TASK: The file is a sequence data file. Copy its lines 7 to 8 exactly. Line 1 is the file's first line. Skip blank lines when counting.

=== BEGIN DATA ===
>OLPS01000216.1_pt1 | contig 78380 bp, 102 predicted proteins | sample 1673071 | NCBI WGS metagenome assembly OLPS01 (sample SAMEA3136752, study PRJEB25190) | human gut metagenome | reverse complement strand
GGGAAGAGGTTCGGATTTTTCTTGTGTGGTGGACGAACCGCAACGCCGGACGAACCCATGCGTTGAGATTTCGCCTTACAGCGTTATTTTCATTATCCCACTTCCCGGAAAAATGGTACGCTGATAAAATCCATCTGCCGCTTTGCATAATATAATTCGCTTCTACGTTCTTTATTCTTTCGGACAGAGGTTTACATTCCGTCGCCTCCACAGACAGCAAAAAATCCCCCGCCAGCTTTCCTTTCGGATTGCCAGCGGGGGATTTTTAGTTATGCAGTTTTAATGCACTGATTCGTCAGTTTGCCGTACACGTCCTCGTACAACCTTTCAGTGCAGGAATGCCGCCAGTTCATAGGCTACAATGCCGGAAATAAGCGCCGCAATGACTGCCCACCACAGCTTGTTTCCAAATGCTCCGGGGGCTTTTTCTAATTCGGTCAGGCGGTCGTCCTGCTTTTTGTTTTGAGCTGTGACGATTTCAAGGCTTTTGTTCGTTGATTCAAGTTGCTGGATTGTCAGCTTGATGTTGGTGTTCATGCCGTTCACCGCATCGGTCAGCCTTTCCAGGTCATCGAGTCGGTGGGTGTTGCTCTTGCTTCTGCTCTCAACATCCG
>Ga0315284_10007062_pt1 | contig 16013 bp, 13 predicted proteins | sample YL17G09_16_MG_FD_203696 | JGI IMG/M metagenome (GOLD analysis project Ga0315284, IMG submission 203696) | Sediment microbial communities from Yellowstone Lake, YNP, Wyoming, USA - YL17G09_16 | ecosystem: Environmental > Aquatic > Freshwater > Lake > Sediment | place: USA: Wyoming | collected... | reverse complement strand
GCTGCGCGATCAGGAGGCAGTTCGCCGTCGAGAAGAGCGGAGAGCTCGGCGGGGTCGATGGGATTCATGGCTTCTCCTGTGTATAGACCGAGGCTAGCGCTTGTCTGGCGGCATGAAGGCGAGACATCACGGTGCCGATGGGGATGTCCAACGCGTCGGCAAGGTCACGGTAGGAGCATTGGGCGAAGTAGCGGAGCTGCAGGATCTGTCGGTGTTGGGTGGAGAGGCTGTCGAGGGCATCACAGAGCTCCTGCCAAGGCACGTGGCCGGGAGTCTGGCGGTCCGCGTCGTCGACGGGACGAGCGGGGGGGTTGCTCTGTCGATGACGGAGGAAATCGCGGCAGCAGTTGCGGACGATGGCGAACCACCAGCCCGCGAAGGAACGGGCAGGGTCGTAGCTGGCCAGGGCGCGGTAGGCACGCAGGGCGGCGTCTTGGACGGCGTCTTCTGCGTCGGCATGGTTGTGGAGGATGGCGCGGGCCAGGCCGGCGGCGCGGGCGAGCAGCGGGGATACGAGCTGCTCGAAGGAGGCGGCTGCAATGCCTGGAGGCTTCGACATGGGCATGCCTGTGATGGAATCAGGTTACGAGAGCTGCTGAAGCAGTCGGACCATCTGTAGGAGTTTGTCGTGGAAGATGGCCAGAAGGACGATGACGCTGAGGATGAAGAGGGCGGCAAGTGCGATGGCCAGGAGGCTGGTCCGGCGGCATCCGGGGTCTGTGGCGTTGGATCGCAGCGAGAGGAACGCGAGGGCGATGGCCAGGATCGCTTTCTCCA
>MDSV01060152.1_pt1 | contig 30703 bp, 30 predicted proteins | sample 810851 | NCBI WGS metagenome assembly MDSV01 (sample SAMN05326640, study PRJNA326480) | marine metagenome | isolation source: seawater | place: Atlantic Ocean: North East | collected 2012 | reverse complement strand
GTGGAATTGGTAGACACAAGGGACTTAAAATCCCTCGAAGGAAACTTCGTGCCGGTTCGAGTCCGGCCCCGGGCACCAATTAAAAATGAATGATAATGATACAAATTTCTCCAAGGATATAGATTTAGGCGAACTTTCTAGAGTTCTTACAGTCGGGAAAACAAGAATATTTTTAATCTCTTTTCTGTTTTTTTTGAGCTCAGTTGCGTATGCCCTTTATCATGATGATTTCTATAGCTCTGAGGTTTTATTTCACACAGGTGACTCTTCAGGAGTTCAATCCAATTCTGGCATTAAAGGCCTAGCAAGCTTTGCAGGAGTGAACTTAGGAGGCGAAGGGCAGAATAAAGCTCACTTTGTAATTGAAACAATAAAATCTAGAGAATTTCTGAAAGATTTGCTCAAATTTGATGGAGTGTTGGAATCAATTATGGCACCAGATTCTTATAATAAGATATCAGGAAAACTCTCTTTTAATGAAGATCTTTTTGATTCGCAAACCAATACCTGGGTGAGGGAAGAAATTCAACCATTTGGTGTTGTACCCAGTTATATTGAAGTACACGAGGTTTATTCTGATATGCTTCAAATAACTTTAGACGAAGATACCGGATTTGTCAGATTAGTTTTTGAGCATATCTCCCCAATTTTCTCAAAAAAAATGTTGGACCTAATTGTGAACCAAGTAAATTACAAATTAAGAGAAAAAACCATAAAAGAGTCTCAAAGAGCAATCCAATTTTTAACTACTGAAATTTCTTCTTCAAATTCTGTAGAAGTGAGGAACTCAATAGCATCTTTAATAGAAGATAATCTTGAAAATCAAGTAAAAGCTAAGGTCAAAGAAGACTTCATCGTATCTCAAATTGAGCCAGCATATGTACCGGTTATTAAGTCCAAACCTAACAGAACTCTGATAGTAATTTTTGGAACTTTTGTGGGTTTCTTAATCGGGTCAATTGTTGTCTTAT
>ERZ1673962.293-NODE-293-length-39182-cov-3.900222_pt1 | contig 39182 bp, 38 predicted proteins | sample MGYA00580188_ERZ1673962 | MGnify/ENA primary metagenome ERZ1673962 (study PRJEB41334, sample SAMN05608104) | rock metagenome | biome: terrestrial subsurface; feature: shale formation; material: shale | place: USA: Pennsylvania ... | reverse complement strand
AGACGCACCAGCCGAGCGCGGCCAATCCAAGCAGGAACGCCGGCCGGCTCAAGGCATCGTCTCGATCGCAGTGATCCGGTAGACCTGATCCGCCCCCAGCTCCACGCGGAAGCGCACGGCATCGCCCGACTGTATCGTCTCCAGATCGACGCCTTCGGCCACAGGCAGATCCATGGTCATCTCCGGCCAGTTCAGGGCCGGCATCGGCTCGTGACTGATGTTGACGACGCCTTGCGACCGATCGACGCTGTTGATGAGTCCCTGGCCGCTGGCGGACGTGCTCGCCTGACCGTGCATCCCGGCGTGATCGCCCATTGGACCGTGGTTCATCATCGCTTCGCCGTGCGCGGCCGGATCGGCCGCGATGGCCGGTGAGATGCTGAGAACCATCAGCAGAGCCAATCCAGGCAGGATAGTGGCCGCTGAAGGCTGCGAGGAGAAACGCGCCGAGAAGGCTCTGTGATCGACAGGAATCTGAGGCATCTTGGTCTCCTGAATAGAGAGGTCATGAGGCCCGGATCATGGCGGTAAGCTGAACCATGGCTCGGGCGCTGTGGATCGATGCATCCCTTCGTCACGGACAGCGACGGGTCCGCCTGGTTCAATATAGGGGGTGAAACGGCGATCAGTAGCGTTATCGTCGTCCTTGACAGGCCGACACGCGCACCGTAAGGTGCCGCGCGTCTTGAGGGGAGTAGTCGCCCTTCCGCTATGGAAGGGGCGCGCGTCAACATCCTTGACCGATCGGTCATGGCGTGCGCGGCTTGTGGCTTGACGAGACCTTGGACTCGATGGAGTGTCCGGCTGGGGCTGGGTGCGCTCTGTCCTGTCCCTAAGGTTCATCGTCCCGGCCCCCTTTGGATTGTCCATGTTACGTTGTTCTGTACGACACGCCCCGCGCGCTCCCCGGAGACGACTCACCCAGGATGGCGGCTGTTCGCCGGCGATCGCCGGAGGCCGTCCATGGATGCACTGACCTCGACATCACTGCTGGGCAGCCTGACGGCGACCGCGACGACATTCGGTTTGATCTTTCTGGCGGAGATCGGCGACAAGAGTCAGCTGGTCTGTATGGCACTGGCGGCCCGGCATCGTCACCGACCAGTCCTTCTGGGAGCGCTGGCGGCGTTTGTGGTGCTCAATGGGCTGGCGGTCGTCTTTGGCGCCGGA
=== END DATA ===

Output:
>ERZ1673962.293-NODE-293-length-39182-cov-3.900222_pt1 | contig 39182 bp, 38 predicted proteins | sample MGYA00580188_ERZ1673962 | MGnify/ENA primary metagenome ERZ1673962 (study PRJEB41334, sample SAMN05608104) | rock metagenome | biome: terrestrial subsurface; feature: shale formation; material: shale | place: USA: Pennsylvania ... | reverse complement strand
AGACGCACCAGCCGAGCGCGGCCAATCCAAGCAGGAACGCCGGCCGGCTCAAGGCATCGTCTCGATCGCAGTGATCCGGTAGACCTGATCCGCCCCCAGCTCCACGCGGAAGCGCACGGCATCGCCCGACTGTATCGTCTCCAGATCGACGCCTTCGGCCACAGGCAGATCCATGGTCATCTCCGGCCAGTTCAGGGCCGGCATCGGCTCGTGACTGATGTTGACGACGCCTTGCGACCGATCGACGCTGTTGATGAGTCCCTGGCCGCTGGCGGACGTGCTCGCCTGACCGTGCATCCCGGCGTGATCGCCCATTGGACCGTGGTTCATCATCGCTTCGCCGTGCGCGGCCGGATCGGCCGCGATGGCCGGTGAGATGCTGAGAACCATCAGCAGAGCCAATCCAGGCAGGATAGTGGCCGCTGAAGGCTGCGAGGAGAAACGCGCCGAGAAGGCTCTGTGATCGACAGGAATCTGAGGCATCTTGGTCTCCTGAATAGAGAGGTCATGAGGCCCGGATCATGGCGGTAAGCTGAACCATGGCTCGGGCGCTGTGGATCGATGCATCCCTTCGTCACGGACAGCGACGGGTCCGCCTGGTTCAATATAGGGGGTGAAACGGCGATCAGTAGCGTTATCGTCGTCCTTGACAGGCCGACACGCGCACCGTAAGGTGCCGCGCGTCTTGAGGGGAGTAGTCGCCCTTCCGCTATGGAAGGGGCGCGCGTCAACATCCTTGACCGATCGGTCATGGCGTGCGCGGCTTGTGGCTTGACGAGACCTTGGACTCGATGGAGTGTCCGGCTGGGGCTGGGTGCGCTCTGTCCTGTCCCTAAGGTTCATCGTCCCGGCCCCCTTTGGATTGTCCATGTTACGTTGTTCTGTACGACACGCCCCGCGCGCTCCCCGGAGACGACTCACCCAGGATGGCGGCTGTTCGCCGGCGATCGCCGGAGGCCGTCCATGGATGCACTGACCTCGACATCACTGCTGGGCAGCCTGACGGCGACCGCGACGACATTCGGTTTGATCTTTCTGGCGGAGATCGGCGACAAGAGTCAGCTGGTCTGTATGGCACTGGCGGCCCGGCATCGTCACCGACCAGTCCTTCTGGGAGCGCTGGCGGCGTTTGTGGTGCTCAATGGGCTGGCGGTCGTCTTTGGCGCCGGA